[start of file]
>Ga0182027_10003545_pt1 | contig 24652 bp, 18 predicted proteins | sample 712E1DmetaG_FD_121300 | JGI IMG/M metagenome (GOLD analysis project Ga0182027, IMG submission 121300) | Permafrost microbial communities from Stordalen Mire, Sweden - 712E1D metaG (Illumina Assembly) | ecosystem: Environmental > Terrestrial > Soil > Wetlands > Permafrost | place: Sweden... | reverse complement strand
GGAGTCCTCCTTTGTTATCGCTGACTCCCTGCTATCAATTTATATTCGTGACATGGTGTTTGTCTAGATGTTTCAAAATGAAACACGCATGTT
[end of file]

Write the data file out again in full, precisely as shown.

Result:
>Ga0182027_10003545_pt1 | contig 24652 bp, 18 predicted proteins | sample 712E1DmetaG_FD_121300 | JGI IMG/M metagenome (GOLD analysis project Ga0182027, IMG submission 121300) | Permafrost microbial communities from Stordalen Mire, Sweden - 712E1D metaG (Illumina Assembly) | ecosystem: Environmental > Terrestrial > Soil > Wetlands > Permafrost | place: Sweden... | reverse complement strand
GGAGTCCTCCTTTGTTATCGCTGACTCCCTGCTATCAATTTATATTCGTGACATGGTGTTTGTCTAGATGTTTCAAAATGAAACACGCATGTT